Hostess, four years after bankruptcy, will go public again


NEW YORK (AP)— Almost four years after seeking bankruptcy protection under a barrage of labor issues and rapidly changing appetites, the maker of Twinkies and Ding Dongs will take the stage once again as a publicly traded company.

Hostess Brands, which first emerged in 1919 with the Hostess CupCake, has been shuffled between different owners since it sought Chapter 11 bankruptcy protection for a second time in July 2012.

The latest owners, the Apollo Global Management and Metropoulos & Co., will sell the majority of company that is valued at about $2.3 billion. The new owners, Gores Holdings, an acquisition company run by the private equity firm, The Gores Group, will put up $375 million in cash, the companies said Tuesday.

Gores CEO Alec Gores, Dean Metropoulos and others have committed an additional $350 million.

Metropoulos, who has helped to lead the bakery, will continue to do so as executive chairman. CEO William Toler will also remain as Hostess CEO.

Apollo and Metropoulos will hold a 42 percent combined stake when the deal is completed at some point, it is hoped, during the third quarter.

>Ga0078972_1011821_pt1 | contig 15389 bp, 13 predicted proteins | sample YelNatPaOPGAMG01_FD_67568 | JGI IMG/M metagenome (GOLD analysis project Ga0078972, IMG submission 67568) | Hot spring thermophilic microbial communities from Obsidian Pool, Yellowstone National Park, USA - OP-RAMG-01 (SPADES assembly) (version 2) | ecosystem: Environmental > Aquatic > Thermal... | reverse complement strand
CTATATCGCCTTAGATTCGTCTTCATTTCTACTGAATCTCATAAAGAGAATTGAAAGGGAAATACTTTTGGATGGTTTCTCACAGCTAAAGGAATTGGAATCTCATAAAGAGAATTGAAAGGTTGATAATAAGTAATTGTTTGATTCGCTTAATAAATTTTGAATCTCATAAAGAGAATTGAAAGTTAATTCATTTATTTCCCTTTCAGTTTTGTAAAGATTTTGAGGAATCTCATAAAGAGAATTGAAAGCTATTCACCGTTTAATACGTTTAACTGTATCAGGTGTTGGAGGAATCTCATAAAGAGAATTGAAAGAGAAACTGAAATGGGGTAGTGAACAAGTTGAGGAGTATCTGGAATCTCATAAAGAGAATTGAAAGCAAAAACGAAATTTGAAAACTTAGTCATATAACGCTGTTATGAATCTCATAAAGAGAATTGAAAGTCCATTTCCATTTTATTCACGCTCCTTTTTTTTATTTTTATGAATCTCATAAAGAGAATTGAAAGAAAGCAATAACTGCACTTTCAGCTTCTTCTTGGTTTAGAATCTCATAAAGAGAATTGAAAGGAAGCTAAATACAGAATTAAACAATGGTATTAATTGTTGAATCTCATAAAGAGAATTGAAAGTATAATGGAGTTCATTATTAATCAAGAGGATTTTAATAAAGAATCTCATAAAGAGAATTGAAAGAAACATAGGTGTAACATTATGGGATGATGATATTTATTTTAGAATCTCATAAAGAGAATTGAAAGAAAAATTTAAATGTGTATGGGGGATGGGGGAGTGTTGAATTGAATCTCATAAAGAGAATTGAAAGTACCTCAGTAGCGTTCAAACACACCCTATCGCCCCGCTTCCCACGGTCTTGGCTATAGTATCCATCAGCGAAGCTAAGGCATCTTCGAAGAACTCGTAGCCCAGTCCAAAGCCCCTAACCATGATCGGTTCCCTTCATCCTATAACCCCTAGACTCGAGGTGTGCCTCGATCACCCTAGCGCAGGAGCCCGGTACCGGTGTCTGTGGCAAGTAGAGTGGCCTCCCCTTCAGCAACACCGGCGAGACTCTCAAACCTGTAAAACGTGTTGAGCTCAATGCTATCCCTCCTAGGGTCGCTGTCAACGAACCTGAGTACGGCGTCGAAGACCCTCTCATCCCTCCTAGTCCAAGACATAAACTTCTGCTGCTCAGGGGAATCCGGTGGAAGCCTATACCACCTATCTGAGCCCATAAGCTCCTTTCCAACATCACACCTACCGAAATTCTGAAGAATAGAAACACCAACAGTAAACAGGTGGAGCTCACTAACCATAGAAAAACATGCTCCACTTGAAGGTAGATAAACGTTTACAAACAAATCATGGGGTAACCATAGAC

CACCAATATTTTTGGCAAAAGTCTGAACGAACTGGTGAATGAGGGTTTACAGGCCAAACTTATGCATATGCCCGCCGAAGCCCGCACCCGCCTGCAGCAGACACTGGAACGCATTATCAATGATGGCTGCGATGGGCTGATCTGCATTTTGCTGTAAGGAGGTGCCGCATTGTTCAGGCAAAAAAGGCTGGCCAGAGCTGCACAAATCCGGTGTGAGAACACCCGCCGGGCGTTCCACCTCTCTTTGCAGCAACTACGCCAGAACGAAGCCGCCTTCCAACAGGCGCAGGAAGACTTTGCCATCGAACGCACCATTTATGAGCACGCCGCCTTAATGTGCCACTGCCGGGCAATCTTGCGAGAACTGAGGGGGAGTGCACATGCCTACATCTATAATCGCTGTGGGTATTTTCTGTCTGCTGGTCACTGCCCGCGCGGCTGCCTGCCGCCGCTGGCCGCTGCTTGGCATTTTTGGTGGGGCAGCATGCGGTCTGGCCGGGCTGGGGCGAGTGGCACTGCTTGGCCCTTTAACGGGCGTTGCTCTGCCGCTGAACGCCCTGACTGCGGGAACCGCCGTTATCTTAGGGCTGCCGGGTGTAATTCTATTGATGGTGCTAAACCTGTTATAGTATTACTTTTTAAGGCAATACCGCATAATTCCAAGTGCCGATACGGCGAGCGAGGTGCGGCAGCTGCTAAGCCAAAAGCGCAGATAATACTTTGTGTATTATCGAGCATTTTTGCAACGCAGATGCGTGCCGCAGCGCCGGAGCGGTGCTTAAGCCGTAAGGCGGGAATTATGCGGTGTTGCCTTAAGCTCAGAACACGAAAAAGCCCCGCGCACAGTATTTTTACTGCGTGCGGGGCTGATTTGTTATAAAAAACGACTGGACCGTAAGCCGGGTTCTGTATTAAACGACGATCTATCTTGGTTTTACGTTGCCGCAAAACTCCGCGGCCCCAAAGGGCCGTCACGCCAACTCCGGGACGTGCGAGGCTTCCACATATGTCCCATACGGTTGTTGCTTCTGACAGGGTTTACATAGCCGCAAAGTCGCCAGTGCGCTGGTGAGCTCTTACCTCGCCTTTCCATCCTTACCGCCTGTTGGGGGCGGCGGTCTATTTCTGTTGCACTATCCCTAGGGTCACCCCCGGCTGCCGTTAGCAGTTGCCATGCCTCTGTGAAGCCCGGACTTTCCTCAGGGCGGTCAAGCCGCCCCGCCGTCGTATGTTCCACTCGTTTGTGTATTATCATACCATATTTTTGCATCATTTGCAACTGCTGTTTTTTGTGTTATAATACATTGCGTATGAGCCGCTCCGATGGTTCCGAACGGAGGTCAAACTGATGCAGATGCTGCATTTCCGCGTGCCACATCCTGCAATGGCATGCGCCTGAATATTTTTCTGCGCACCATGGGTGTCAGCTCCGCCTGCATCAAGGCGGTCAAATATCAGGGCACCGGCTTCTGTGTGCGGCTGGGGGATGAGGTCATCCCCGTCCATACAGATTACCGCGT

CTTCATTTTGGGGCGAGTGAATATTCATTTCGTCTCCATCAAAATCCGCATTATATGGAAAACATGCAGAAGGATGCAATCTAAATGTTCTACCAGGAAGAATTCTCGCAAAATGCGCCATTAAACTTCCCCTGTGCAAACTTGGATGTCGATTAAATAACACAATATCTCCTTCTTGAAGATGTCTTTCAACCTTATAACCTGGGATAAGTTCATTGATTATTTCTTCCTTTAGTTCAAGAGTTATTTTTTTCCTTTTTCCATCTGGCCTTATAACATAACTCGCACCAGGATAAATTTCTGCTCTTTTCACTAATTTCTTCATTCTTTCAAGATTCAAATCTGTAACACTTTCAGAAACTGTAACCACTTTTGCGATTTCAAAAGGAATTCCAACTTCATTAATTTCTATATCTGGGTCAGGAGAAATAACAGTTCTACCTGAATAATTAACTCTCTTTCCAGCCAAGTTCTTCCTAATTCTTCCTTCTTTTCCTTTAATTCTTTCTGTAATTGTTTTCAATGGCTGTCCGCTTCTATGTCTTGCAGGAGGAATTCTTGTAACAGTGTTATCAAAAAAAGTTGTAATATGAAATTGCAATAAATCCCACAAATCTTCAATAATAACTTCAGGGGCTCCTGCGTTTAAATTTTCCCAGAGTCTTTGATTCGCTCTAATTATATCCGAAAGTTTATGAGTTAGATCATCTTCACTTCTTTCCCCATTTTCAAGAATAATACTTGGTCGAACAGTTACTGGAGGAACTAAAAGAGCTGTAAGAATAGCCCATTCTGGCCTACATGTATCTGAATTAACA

Hostess has cut costs and increased automation. Last year, the company announced plans to shutter the suburban Chicago bakery where the Twinkie was invented and 400 jobs evaporated.

Hostess is based in Kansas City, Missouri. It operates baking facilities in Emporia, Kansas, Indianapolis, and Columbus, Georgia.

It was feared by many that Twinkies, which debuted in 1930s and became a staple in school lunchboxes, was a fading piece of Americana. Those fears, it appears, were premature.

The credit rating for Hostess has been on the mend and last year the company posted revenue of about $650 million.

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